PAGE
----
Ireland look to boost Triple Crown hopes with museum-worthy win | Ireland national rugby union team

Of all bucket list destinations there a trip to the World Rugby Museum at Twickenham may not be the first choice of all Irish citizens. Which is a shame. Yes, there are some sepia images of old England heroes with huge mustaches, but all fans of Saturday’s big game will also discover some important emerald-tinged artifacts.

There is the shirt, for example, worn by Irish striker Harold Sugars in his country’s first international match against South Africa in 1906, when Sugars scored two tries but Ireland still lost. There’s also a tribute to evergreen (in every way) Mike Gibson while Noel Murphy’s jersey from the 1959 Lions tour of New Zealand, with the jagged holes inflicted by matching All Black studs, doesn’t no need for additional subtitles.

The exhibit that really resonated the other day, however, was Moss Keane’s proper old moss-colored shirt. Because it was Keane who featured in the 1982 Twickenham game that even now, 40 winters later, is remembered by Irish rugby fans of all faiths and walks of life as the crucial stepping stone to the first Triple Crown of their team for 33 years. The economic depression in Ireland was dishearteningly deep, and with unemployment rampant, spirits in Ireland were at rock bottom. Hence the excitement, with the great Ollie Campbell in his pump, when Ireland went to Twickenham and won 16-15, with Gerry ‘Ginger’ McLoughlin scoring the decisive try.

That night, Keane went out for a few beers in Camden Town, still dressed in his evening suit, and didn’t have to pay for a drink all night. At one point he came across an exiled builder, one of the legions forced from their homeland to work across the Irish Sea. “Moss, it’s such a shame to see a big chunk of a man like you wasted playing that old rugby,” his new friend said. “You’d be a great man to power a cement mixer.” As told in No Borders, Tom English’s masterful first-person story of Irish rugby, Keane was forever struck by the number of displaced Irish workers residing in north London whom he depicted whenever he put on a green shirt. “I always thought of them when I was against England.”

Which, in addition to the history-bound emotions invariably aroused whenever England take on its Celtic neighbors, helps explain why Irish visits to Twickenham always have a distinct rattle and buzz about them. At times, the home of English rugby has been dreadful ground, which is why the glory days stand out loud and clear. Simon Geoghegan’s 1994 try, for example, gave Ireland their only victory in south-west London in 22 years until 2004, when the new world champions were upset at home for the first time since 1999.

More recently there was Shane Horgan’s tiptoe nudge to ruin Ben Cohen’s day in 2006 and the indelible memory of another flying green winger, Tommy Bowe, cutting irresistibly, with seven minutes to go. play and his side trailing, to pick up another emotional Irish victory. in 2010. The only other subsequent Championship victory, however, came in 2018 when an in-form Jacob Stockdale helped dominating Ireland to a deserved grand slam that left England languishing in fifth place in the table. championships, his worst result in 31 years.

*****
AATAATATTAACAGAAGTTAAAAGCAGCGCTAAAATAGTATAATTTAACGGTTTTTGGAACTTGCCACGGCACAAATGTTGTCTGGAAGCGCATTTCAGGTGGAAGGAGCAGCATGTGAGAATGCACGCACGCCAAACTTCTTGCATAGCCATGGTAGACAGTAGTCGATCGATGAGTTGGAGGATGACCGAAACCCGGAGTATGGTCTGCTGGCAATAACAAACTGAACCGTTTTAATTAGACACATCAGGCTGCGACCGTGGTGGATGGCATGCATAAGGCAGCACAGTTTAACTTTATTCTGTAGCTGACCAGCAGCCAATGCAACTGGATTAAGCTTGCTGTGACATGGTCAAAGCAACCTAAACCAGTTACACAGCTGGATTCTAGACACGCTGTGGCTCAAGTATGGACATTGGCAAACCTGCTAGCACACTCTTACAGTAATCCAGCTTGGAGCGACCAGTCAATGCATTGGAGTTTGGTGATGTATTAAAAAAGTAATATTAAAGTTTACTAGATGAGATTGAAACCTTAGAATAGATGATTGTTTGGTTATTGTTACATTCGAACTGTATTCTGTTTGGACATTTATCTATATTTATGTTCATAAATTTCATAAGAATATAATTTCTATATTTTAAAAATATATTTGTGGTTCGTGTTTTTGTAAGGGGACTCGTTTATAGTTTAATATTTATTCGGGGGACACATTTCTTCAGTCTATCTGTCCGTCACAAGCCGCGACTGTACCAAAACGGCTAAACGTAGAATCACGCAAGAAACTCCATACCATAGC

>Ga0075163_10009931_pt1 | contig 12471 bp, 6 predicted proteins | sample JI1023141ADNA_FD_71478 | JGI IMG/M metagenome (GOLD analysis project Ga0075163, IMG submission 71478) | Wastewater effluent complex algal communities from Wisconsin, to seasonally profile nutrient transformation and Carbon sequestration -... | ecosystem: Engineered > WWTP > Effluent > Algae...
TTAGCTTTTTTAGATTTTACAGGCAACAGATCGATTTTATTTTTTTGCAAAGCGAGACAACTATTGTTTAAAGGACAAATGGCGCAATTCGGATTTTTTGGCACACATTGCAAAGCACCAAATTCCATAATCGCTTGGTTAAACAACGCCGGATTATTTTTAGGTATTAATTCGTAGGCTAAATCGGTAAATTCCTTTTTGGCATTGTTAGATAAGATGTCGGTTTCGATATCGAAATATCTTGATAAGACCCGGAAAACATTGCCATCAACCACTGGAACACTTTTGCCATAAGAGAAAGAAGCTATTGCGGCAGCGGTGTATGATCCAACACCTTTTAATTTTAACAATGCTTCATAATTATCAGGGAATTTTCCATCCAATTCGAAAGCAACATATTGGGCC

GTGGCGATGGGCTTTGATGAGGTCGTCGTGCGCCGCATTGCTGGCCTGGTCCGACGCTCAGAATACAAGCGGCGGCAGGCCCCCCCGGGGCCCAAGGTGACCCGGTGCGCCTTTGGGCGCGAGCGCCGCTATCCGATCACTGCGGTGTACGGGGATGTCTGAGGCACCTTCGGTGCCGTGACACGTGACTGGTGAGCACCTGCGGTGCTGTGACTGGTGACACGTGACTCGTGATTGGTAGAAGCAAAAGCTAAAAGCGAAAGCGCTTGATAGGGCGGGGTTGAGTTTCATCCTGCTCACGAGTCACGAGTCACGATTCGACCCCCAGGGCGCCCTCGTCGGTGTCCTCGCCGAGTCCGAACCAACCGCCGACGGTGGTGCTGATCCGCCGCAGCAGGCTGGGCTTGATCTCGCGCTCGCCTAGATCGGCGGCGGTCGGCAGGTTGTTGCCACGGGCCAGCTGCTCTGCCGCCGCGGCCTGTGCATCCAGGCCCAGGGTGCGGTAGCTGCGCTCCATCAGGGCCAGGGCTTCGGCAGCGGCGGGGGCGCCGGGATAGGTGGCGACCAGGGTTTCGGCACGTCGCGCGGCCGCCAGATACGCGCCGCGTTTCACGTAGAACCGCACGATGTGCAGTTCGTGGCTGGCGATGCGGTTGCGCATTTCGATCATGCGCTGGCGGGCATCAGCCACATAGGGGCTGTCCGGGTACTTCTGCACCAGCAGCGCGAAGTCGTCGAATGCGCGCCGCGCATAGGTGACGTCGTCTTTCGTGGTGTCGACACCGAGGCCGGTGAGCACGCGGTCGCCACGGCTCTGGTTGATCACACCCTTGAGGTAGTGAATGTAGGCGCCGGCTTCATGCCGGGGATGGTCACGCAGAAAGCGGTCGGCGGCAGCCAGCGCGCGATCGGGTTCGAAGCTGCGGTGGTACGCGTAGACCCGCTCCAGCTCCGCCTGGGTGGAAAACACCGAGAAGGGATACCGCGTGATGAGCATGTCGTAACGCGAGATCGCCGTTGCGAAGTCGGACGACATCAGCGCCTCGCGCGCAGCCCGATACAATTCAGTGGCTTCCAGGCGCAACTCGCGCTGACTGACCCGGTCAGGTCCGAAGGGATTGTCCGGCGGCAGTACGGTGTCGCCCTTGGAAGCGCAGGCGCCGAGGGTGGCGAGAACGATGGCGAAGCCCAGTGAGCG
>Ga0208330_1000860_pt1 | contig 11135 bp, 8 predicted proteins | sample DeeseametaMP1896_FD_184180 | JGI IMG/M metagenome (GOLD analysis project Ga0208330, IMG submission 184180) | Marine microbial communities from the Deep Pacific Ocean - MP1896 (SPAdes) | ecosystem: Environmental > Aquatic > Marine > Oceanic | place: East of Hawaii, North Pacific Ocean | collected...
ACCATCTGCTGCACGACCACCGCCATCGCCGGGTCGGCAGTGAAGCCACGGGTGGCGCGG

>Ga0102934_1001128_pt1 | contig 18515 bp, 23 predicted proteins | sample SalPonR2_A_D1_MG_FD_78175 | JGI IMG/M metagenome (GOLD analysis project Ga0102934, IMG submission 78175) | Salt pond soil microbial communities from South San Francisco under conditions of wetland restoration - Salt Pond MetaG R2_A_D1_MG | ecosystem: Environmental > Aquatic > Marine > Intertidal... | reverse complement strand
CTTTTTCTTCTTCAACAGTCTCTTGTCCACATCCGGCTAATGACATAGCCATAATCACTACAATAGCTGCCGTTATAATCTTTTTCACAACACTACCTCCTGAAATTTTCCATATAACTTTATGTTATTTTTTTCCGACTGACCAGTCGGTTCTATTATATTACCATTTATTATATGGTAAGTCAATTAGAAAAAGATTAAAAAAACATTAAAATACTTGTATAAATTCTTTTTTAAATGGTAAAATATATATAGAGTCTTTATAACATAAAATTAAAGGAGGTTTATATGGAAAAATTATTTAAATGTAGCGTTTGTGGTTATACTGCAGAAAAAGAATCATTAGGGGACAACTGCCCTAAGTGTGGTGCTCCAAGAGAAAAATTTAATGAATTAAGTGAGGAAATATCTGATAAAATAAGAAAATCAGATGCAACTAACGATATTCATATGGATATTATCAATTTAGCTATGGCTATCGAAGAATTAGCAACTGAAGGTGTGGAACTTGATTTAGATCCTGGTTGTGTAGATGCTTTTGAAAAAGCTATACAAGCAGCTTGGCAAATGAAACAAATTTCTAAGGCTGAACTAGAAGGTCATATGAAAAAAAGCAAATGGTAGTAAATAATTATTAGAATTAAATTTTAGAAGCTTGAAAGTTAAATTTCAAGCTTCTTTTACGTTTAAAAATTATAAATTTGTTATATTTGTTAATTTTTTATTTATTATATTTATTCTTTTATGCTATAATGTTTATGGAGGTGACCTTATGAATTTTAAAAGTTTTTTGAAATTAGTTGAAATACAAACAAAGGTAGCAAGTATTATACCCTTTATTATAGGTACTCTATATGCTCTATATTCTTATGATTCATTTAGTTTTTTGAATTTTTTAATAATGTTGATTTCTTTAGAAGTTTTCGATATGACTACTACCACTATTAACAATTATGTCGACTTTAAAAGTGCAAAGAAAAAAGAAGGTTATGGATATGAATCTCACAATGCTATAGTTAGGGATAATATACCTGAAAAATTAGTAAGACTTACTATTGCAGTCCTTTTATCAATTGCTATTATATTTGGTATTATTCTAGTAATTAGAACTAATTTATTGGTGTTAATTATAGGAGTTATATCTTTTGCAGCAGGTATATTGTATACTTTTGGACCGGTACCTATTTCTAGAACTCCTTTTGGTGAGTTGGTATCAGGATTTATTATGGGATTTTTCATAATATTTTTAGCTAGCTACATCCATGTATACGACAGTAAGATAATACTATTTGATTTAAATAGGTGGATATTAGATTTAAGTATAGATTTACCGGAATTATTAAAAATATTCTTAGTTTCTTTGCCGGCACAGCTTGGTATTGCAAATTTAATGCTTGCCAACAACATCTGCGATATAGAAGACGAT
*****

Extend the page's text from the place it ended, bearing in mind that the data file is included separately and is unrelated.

In short, history would say that conquering the fortress of Twickenham, whatever the circumstances, is a hallmark of consistent quality for any self-respecting Irish side. The same goes for the triple crown. Johnny Sexton was interviewed the other day after his team lost in Paris and revealed he was eager to win the latter, having only done so once (as part of the Grand Slam 2018) during his 13 seasons with the team.

The Irish strikers fend off Gerry McLoughlin’s try in the 16-15 win over England at Twickenham in 1982. Photography: Colorsport

England, too, have only managed to overpower the other three nations at home twice during Eddie Jones’ seven-season tenure, showing just how hard-fought the Six Nations continue to be. With France now regularly reappearing as a global superpower, it also reinforces just how difficult the championship can be to win, even in a good year. Especially if you wear white and everyone hates you.

This week, however, the boot feels slightly on the other foot. Ireland beat New Zealand last fall and have the most stable side. It is Ireland who also seem the most cohesive unit, as their players are centrally contracted and in many cases able to play alongside each other for Leinster on a regular basis.

And it is Ireland that, in some ways, seeks to make the biggest statement. Win well and all roads will lead straight to Rugby World Cup 2023. Buckle under, against an England side that have stalled lately, and it will not only shatter any lingering title hopes, but raise questions as to whether further research and development might still be needed.

Either way, it will be seriously physical, with the hand of history on the shoulders of every green giant. For ‘Ginger’ McLoughlin and Moss Keane read Tadhg Furlong and James Ryan, keen competitors for whom a 2022 victory at Twickenham would be both a respectful nod to the boys of 1982 and a prized museum piece. The landscape of rugby has changed dramatically over the past 40 years, but some things never change.

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